Online/Hybrid programs are programs that have the majority of their instruction online, but require students to attend several on-campus sessions each year. Any program that requires 3 to ~5 campus visits per year is defined as an Online/Hybrid program. MastersinCommunications.com created this classification to ensure that students could easily identify online programs with 0-2 versus 3-5 required campus visits per year. This distinction may be important for students considering out-of-state online programs as travel to in-person sessions is often not included in tuition costs or university fees.
Hybrid / Blended Programs
Hybrid programs are programs that mix on-campus and online course components, giving students the benefits of a campus-based program, but with less flexibility than online programs. Hybrid programs encompass a wide range of program types, from programs that have on-campus courses and online courses to programs that have online courses that require students to visit the campus multiple times during the term (for example, once a month). (Programs that require students to visit the campus once per week are classified as campus programs unless they contain the option to take some courses online.)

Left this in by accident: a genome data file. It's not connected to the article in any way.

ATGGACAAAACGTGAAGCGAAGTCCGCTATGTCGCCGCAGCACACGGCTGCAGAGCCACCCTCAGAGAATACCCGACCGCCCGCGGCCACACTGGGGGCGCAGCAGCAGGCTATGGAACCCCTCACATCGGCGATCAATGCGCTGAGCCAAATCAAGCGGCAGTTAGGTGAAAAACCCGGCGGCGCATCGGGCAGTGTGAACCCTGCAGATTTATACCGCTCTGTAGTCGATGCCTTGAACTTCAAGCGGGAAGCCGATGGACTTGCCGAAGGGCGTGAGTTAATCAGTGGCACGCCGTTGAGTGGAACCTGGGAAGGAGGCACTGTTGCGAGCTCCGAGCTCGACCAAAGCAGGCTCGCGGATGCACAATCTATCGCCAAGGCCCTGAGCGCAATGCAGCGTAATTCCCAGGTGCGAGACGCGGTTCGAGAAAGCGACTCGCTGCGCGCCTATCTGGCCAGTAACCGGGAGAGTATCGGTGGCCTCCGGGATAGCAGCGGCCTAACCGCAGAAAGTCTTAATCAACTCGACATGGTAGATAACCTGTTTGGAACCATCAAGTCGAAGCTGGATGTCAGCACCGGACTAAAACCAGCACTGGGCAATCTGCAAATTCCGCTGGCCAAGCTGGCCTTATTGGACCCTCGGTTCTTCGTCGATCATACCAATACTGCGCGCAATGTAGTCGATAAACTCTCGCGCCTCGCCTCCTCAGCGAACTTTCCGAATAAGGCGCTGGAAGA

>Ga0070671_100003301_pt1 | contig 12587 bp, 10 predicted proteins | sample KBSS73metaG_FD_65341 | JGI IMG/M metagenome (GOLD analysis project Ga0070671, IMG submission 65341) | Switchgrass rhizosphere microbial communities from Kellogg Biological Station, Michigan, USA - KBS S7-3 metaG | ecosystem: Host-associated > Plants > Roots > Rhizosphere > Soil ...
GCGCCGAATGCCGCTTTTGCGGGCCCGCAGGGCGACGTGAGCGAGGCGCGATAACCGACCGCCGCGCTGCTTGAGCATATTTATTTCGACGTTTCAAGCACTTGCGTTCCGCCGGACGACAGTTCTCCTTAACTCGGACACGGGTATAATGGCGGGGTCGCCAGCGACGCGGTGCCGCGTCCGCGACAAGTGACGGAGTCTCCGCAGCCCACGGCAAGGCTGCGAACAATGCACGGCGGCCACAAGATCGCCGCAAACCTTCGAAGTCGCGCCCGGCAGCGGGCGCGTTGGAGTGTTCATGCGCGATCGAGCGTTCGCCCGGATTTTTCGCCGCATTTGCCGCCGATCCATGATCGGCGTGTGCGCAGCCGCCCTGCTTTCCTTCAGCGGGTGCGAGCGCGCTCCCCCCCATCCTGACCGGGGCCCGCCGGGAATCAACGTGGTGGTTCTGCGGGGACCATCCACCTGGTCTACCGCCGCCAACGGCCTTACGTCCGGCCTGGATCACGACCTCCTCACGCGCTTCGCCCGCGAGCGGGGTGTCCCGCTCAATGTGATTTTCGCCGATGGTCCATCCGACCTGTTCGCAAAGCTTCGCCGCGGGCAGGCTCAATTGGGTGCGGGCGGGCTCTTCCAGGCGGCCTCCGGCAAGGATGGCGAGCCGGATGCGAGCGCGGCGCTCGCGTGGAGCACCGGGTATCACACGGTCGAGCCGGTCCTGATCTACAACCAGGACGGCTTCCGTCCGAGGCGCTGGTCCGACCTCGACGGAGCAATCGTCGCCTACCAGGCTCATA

Master's in Communication Programs by State
- District of Columbia
- New Hampshire
- New Jersey
- New Mexico
- New York
- North Carolina
- North Dakota
- Rhode Island
- South Carolina
- South Dakota
- West Virginia